Russian authorities have arrested a man believed to be the creator of the malicious software kit Blackhole.
On Tuesday, reports suggested that a suspect, known in hacking circles as 'Paunch,' was arrested by Russian police. The source is a former Russian police detective in contact with Russia's federal government.
A tweet from Maarten Boone, a security researcher at Fox-IT, a Dutch security firm quickly took over Twitter, resulting in 24 hours of confusion and a lack of detail.
However, two pieces of evidence suggested that updates for the kit had indeed stalled.
Security researcher Kafeine, who has been tracking Blackhole, showed that while Paunch usually updates the malicious Java applet once or twice a day, nothing has been altered in over four days.
In addition, Russian service crypt.am, which is used to encrypt the Blackhole exploit kit, has been offline since the first tweet suggesting that Paunch had been arrested.
In addition, MalwareBytes found that the same Java file is present in its own honeypot collection:
The researchers believe that this may be the last update Blackhole users are likely to see, "unless somebody picks up the torch." The first instance recorded, on 3 October 10:52 PM PT is below:
Path and name: %temp%\bracket-discuss_truly.jar
Exploit URL: http://downtimeskip . biz/labels/bracket-discuss_truly.php b1ab1010aa=bab000a0abb&1abbb1a01bb010bb1=aba1baa0abba111a0
The European Union's law enforcement agency, Europol, later confirmed the arrest of a "high-level suspected cyber-criminal," but did not give further details.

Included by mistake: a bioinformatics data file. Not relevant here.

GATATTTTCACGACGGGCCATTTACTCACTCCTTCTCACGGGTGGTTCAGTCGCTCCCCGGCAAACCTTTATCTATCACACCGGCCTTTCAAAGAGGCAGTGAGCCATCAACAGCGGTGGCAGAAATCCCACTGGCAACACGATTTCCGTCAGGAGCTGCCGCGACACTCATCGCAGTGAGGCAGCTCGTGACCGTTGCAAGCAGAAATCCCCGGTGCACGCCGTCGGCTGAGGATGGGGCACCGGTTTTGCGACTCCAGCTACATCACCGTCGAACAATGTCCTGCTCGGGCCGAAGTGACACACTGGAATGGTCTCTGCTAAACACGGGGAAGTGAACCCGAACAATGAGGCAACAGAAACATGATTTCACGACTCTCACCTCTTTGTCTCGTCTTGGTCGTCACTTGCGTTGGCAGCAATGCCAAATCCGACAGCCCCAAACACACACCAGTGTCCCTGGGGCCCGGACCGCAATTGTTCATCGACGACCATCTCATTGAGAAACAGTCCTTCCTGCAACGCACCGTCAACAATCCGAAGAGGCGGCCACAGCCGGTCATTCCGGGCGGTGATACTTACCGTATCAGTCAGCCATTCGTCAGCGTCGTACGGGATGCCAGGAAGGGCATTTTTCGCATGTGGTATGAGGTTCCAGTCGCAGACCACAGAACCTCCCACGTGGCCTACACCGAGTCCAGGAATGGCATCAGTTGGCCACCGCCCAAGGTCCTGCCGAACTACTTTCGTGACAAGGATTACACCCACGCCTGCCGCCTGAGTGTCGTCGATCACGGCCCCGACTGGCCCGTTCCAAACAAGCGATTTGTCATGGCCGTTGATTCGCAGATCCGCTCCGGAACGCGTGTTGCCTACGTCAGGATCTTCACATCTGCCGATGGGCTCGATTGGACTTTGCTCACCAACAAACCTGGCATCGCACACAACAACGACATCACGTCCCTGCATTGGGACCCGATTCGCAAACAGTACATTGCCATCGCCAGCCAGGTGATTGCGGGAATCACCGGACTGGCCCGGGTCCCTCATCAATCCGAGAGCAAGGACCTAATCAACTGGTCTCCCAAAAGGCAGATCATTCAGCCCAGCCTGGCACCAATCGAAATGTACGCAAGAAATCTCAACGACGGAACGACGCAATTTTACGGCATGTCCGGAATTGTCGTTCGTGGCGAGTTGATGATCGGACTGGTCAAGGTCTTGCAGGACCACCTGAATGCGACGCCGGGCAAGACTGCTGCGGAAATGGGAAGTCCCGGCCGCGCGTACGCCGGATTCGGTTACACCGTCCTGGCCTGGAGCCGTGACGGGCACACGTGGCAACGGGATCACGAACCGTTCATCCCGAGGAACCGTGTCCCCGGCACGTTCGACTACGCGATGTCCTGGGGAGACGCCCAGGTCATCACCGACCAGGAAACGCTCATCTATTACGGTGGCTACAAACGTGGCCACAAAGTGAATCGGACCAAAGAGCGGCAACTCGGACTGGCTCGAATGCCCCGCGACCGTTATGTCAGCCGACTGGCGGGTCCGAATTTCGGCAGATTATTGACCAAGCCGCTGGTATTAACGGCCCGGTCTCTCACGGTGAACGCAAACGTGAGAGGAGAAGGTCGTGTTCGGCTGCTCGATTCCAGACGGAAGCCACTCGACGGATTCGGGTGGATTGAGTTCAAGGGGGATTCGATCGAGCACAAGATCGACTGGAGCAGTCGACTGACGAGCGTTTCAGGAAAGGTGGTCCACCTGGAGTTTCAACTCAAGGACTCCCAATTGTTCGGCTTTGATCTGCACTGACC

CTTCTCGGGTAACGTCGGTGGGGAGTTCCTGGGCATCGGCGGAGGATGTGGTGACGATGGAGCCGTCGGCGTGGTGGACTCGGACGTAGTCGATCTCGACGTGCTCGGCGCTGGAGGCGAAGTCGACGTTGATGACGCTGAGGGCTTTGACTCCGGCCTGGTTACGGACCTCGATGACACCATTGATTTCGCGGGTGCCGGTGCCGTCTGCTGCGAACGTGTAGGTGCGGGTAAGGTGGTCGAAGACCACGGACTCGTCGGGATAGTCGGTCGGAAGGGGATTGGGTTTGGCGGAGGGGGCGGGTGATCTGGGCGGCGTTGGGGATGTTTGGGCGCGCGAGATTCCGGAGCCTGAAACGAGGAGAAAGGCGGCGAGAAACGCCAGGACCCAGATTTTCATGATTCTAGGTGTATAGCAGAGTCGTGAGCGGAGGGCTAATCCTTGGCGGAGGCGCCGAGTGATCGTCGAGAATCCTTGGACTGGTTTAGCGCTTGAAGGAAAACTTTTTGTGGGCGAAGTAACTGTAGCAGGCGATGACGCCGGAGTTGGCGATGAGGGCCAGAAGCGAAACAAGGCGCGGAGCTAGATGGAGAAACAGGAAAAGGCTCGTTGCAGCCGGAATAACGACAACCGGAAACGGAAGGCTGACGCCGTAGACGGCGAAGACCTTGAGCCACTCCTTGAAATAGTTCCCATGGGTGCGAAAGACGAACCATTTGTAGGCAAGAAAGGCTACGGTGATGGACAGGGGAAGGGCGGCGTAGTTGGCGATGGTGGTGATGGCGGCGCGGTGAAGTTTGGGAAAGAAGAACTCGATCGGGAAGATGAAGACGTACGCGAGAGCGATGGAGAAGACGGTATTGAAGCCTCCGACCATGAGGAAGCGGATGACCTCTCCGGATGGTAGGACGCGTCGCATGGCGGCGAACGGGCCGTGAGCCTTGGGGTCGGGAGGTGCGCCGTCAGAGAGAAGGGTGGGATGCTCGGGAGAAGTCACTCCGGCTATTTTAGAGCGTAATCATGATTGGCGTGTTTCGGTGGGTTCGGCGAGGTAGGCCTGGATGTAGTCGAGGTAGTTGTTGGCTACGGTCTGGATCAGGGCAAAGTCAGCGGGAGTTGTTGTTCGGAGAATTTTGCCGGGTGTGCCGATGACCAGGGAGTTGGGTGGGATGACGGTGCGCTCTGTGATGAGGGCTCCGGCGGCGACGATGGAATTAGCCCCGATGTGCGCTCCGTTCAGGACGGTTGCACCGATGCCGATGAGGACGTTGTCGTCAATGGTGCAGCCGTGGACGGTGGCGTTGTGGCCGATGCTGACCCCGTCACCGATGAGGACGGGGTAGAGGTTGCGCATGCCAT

Crimeware is developed for a number of purposes -- kits like Zeus focus on creation and management of a malware payload, others control web traffic, and others focus on infecting users through web attacks -- and one example is Blackhole. The software kit is focused on "drive-by" download attacks, and allows cybercriminals to inject malware on to a personal computer by redirecting users through phishing emails or visiting compromised websites.
Once a user visits a malicious page, a payload is forwarded on to the system, where vulnerabilities in software are scanned for and exploited. Once flaws are found, malicious software can be downloaded on to a PC without the user's knowledge, including malware and trojans.
The kit consists of a series of PHP scripts designed to run on a web server, and the scripts are all protected with the commercial ionCube encoder. Blackhole targets a range of client vulnerabilities, with recent emphasis on flaws in Adobe Reader, Flash and Java.
Hackers can rent Blackhole for different periods of time, with an annual license costing $1500. The exploit kit was first released in late 2010, and the latest version, Blackhole 2.0, was released in 2012, taking advantage of modern vulnerabilities in commonly used software.
AVG says the Blackhole Exploit Kit is currently ranked 24th in the world of online malware, affecting 36199 websites in 218 countries.
Blackhole remains one of the most popular crimeware kits available, although competition from other developers has resulted in a slight fall in use.
Following the arrest, MalwareBytes researchers believe that criminals who are currently renting the Blackhole exploit kit are unlikely to receive updates, and eventually "the exploit and payload are going to go stale." Those who host the kit itself could make alterations to the software to keep it alive -- as long as they are skilled enough.
However, it is likely hackers will soon turn to other exploit kits, should the arrest of the man believed to be Paunch prove to be true.
Senior security researcher at MalwareBytes Jerome Segura, said the arrest of Paunch would be "a major event in the exploit kit business, one that could trigger a chain reaction leading to more arrests and disruption."
The alleged crimeware creator may not have been silent, however. Security researcher Xylitol tweeted that a message had been posted on Darkode.com from Blackhole's author account -- Paunch -- and translates as "I will never go to jail! Do not worry friends."